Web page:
The grading scale above is also indicative of the pricing structure of those clarities. Let’s consider the two top clarities FL & IF, both of these clarities are extremely rare and attract a high price point. Both of those Clarities are often purchased as Investment Diamonds. Most discerning diamond buyers are more interested in what is called “eye clean” stock. There is some logic to selecting those clarities that exceed “eye clean”, simply because the presence of some inclusions can occasionally impact the refraction of light within the diamond. Even if these inclusions such as SI Clarity diamonds may impact your diamonds fore and brilliance.
A diamonds cut is often confused with a diamonds shape, but the Cut is the proportions and facets that make our diamonds sparkle and dance. Cutting the perfect diamond takes extreme precision, which is often dictated by the overall rough diamonds shape. Throughout our history diamonds were cut in similar styles however the number of facets varied often making a great diamond look dull. It wasn’t until 1919 when a keen gem cutter and mathematician Marcel Tolkowsky developed the most appropriate angles that a diamond should be cut based on its Refractive Index. This cut is now known as the ‘ideal cut’ for Round Brilliant Cut Diamonds. Each round diamond has a total of 58 facets around its exterior. Although some cutters cut facets into the girdles, this does not count towards the standard 58. Read more about Diamond Cuts.
Cutting diamonds in this manner allow the stones actual brilliance to sparkle with fire that we all have grown to love. Some diamonds with much lower color and clarity’s have been cut with high precision can look considerably more spectacular compared to diamonds with perfect color and clarity but inaccurate cut quality.
Diamonds cut with shallow or deep culets can and will detract from the overall sparkle and brilliance, see below
Cut Grades based on a Round Brilliant Cut Diamond:
IDEAL – perfect symmetry and faceting – Often described as ‘hearts & arrows’
EXCELLENT – excellent symmetry and faceting
VERY GOOD – very good symmetry and faceting
GOOD – good symmetry and faceting tend to be shallow or deep cut
FAIR – fair symmetry and faceting are usually shallow or deep cut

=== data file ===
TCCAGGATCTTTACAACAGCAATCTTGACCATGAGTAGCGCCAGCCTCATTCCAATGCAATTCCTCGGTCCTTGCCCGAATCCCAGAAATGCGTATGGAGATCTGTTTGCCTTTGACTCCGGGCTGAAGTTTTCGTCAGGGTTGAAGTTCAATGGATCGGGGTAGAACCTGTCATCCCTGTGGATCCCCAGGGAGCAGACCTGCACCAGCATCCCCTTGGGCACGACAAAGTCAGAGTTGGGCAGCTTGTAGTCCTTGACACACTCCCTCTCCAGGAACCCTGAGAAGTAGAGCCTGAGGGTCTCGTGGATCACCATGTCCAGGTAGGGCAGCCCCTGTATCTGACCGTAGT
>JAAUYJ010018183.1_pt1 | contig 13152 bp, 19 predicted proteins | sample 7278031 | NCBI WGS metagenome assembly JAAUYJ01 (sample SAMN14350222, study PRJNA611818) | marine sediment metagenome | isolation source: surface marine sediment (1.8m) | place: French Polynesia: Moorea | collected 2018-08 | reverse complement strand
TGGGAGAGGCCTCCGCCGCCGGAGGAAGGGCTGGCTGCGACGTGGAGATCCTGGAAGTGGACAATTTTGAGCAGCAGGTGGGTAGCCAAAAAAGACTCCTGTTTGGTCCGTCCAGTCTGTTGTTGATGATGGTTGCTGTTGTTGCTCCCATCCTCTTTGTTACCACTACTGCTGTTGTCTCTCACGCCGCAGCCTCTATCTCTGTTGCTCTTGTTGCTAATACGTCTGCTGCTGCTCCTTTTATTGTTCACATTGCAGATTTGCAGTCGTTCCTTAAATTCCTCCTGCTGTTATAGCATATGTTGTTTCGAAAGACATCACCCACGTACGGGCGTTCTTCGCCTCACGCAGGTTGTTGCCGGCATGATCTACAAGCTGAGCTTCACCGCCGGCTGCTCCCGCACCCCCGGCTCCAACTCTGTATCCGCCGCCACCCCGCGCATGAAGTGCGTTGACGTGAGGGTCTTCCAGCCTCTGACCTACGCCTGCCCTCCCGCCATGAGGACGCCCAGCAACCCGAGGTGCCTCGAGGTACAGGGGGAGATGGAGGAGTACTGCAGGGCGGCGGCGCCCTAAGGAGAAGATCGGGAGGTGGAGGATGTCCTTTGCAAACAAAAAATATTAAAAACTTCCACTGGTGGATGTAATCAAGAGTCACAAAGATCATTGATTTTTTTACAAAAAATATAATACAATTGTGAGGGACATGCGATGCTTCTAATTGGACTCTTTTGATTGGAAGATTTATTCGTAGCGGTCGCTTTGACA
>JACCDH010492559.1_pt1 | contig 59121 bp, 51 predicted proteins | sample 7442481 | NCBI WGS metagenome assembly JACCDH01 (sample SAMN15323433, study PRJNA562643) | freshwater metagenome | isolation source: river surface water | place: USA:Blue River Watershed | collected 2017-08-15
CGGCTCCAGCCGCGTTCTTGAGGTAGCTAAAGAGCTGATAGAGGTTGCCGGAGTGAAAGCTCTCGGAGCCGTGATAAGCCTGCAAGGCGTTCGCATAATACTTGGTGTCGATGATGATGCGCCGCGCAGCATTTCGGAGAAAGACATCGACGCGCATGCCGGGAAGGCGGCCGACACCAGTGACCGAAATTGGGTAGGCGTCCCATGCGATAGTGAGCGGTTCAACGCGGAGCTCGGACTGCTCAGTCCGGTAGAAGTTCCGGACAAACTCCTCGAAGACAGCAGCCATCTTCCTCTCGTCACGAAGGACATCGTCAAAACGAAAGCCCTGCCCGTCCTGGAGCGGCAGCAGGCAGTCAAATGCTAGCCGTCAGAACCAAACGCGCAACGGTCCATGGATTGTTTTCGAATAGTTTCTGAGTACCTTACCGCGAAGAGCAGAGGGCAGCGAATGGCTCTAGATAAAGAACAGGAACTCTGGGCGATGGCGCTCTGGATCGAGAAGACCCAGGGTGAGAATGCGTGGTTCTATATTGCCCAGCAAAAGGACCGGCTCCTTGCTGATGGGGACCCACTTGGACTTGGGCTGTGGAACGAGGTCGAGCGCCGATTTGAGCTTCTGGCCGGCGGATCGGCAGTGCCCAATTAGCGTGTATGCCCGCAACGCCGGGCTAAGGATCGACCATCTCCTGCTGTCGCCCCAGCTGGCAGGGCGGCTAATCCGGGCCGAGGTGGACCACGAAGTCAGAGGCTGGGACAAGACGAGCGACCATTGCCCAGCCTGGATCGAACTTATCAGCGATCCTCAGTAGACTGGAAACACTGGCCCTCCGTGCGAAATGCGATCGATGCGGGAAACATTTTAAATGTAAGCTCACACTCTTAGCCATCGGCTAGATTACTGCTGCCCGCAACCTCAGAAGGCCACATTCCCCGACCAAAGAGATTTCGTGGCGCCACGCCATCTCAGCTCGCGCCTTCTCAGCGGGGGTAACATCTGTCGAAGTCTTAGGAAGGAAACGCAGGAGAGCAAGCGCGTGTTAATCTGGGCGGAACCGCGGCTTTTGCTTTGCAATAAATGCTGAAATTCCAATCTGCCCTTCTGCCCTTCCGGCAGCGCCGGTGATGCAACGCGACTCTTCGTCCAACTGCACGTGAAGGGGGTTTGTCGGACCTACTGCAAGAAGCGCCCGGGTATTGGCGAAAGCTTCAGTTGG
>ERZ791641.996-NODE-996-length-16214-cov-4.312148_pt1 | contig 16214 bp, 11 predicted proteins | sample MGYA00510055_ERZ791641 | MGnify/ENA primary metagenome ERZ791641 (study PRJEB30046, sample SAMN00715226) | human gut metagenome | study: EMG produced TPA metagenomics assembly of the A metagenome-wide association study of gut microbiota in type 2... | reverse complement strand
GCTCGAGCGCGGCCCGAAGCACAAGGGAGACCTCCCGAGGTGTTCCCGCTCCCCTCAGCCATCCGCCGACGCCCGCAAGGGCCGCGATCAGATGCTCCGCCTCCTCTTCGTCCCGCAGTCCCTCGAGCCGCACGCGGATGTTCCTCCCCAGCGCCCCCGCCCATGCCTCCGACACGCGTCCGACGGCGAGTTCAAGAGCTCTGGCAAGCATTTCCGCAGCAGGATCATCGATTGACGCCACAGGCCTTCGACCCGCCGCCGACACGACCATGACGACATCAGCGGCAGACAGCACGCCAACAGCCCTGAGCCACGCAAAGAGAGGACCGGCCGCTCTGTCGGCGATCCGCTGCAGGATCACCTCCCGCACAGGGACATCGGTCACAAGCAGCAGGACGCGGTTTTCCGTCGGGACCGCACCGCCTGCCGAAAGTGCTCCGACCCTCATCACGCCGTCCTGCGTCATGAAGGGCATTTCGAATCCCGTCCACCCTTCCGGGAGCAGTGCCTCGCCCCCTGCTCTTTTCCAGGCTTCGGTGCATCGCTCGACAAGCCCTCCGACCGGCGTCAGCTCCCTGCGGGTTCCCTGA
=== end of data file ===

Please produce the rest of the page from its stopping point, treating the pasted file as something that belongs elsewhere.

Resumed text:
POOR – poor symmetry and faceting are definitely shallow or deep cut
Hearts & Arrows is where the diamonds table facet is in perfect symmetry and perpendicular to the culet. With the use of a gem scope, hearts and arrows can actually be seen.
The forth vital part to your diamonds quality, the carat weight of a diamond is a measurement of how much a diamond weighs in Metric not Imperial measurements. A metric “carat” is defined as 200 milligrams. Each carat can be subdivided into 100 ‘points. For example a 1 carat diamond weighs 100 points.
This not only provides a very accurate way to universally grade but to be within a hundredth decimal place. Jewelers will usually give the weight of a diamond below one carat by its ‘points’ alone. For example, a diamond that weighs 0.50 carats would be described as a ‘fifty pointer’. Some jewellers will also describe this weight as a ’half carater’.
This is what I like to call the 5 C’s. In combination with the 4 C’s the fifth element definitely comes into play -COST. With a knowledge you will get from my pages imparted on you, you should be able to understand what diamonds for sale should cost the most and what diamonds should cost the least. Price increases not only with size but a combination of the C’s grading system. Color, Clarity, Cut and Carat Weight.
Hang on it doesn’t finish there, this is just the start! Buying a diamond with a reputable certificate.